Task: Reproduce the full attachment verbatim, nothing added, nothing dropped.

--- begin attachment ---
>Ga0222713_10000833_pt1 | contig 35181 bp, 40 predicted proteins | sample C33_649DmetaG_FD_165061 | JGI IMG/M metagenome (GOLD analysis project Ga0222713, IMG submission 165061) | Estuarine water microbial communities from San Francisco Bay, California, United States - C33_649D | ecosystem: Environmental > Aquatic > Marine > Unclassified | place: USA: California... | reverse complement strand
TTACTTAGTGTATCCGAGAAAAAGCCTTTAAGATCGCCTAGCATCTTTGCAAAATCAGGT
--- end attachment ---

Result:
>Ga0222713_10000833_pt1 | contig 35181 bp, 40 predicted proteins | sample C33_649DmetaG_FD_165061 | JGI IMG/M metagenome (GOLD analysis project Ga0222713, IMG submission 165061) | Estuarine water microbial communities from San Francisco Bay, California, United States - C33_649D | ecosystem: Environmental > Aquatic > Marine > Unclassified | place: USA: California... | reverse complement strand
TTACTTAGTGTATCCGAGAAAAAGCCTTTAAGATCGCCTAGCATCTTTGCAAAATCAGGT